A free resource
We were away by the coast last week and so I collected a bit of kelp seaweed for my garden as there was loads on the beach that I walked every day. Kelp is a sea weed that can be found in abundance on most coast in the UK. There are lots of uses for sea weed and it is a great free natural resource. Some sea weeds can also be eaten (eg. kelp can make a good stock) or used to make beauty products, but I just wanted some for the garden. It is a brilliant way of adding nutrition to my plants as it has lots of trace elements in it and potassium and magnesium. In fact it has a lot of the things that you would find in fertilisers that you can buy in the shops. I collected it in a black bag and took it home placed in the bag in a bowl as it was only a three hour journey. My car did not smell at all. When I got home I rinsed the seaweed as too much salt on the garden is not good for it. This is what I did with it.
Put some in my compost
I added some to my compost bin, but not too much or else it would make my compost slimy. I added a load of card board loo rolls and so small wood branches to ensure that I was adding enough brown material to balance my compost. If you are making a raised bed you could also put a layer in that under carboard or other brown material.
As a mulch
I have saved some to use as a mulch around my plants so that the goodness will be taken by the worms into the soil and it will shade the soil and stop it drying out. The goodness will also be slowly released into the soil and it will reduce weeds. I have heard that it is good for mulching and earthing up potatoes. Apparently onions like it as well and it helps them grow more quickly at the start of the season.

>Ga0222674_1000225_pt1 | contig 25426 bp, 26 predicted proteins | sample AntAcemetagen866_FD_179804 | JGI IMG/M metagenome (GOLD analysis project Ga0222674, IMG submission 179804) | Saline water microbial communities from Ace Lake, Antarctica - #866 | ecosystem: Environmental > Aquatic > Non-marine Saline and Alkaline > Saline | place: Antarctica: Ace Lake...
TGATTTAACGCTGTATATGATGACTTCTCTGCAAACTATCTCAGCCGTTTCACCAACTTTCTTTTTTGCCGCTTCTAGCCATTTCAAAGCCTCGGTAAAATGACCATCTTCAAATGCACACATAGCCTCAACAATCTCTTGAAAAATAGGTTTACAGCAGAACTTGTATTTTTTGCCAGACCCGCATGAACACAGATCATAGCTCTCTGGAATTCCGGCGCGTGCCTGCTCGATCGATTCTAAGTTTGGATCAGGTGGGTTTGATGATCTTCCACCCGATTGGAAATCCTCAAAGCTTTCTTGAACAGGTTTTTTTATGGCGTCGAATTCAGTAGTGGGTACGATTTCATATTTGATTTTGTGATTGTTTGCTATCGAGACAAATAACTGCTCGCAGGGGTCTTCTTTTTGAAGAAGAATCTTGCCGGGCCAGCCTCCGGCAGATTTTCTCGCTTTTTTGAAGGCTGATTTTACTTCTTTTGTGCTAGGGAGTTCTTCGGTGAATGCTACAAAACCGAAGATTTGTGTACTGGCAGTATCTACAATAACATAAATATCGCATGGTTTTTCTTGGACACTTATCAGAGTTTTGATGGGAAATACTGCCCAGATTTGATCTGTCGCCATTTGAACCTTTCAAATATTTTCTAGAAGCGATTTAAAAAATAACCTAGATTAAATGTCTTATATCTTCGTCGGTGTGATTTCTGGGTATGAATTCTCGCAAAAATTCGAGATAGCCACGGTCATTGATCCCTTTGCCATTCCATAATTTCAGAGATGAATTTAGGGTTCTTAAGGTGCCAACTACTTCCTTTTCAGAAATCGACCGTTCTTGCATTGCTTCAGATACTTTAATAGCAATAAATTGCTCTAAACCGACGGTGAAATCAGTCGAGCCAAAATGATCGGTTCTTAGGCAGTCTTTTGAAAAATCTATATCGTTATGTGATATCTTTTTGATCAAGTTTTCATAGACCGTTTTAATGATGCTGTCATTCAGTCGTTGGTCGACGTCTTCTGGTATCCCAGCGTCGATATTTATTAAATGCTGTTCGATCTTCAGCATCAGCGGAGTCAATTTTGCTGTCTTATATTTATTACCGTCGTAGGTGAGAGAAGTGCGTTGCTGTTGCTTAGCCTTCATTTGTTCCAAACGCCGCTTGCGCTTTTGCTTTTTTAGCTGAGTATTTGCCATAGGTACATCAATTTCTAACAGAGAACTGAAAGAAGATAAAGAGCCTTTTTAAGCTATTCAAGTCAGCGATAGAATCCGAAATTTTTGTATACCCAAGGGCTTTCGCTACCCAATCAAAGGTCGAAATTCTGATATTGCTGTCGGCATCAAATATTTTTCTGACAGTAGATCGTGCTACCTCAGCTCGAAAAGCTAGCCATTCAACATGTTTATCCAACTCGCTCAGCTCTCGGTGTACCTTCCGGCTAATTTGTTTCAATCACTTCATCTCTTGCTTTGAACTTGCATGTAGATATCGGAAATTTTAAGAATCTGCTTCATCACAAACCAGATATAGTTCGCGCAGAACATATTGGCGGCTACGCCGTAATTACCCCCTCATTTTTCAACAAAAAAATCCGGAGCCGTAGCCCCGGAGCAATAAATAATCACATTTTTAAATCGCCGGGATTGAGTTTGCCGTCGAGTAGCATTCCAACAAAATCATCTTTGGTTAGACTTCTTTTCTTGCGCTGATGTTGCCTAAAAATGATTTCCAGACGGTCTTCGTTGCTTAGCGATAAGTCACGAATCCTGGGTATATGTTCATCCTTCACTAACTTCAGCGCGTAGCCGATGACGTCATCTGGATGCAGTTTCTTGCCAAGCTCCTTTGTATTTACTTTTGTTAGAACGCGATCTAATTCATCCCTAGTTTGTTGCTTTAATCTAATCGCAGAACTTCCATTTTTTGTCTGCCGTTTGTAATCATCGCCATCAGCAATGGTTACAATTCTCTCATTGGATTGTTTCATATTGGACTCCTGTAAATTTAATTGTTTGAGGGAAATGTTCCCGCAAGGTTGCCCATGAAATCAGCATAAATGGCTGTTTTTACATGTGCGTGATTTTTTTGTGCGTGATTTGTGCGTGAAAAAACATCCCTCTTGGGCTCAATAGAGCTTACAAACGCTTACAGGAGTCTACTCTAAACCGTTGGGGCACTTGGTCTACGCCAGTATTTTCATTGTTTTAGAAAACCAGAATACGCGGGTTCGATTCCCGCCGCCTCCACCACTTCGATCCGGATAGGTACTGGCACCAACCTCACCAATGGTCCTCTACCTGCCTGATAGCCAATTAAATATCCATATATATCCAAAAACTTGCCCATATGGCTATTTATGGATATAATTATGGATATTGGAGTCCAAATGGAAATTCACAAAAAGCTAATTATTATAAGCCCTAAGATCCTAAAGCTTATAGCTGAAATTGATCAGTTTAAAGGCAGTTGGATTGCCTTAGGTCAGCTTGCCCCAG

Make a liquid fertiliser
I cram seaweed into a bucket until it is a quarter full and then top it up with rainwater. I put a plastic old smaller lid on top of the seaweed and a stone used as a weight on top to keep the seaweed under the water. I also put a lid on top of the bucket as it can smell a bit. I mix it a couple of times a week and it is ready in about 3 months and so mine will be good for June when I am planting lots out in their containers. To use I dilute one part of the seaweed tea to 3 parts water.
Dry out to add to soil
The rest I am going to dry out in the sunshine and then crumble it up to add to my soil as I replant my plants in big pots, and this will improve the condition of the soil.
Check before foraging
In some places foraging for seaweed is not allowed and so it is important to make sure that you have checked the bye laws before you take any. It is also important to make sure that there are no sewage outlets nearby or pollution. I don’t collect sea weed that is still attached but just that which is washed up on the shore. I would only take it if it was plentiful as it is often used as a habitat for some micro organisms, and I don’t take it near the shoreline. There had been storms whilst we were away and so the lonely beach was littered with it.
I love any thing that is free and love using nature’s natural resources. Does any one else forage seaweed or use it on their garden?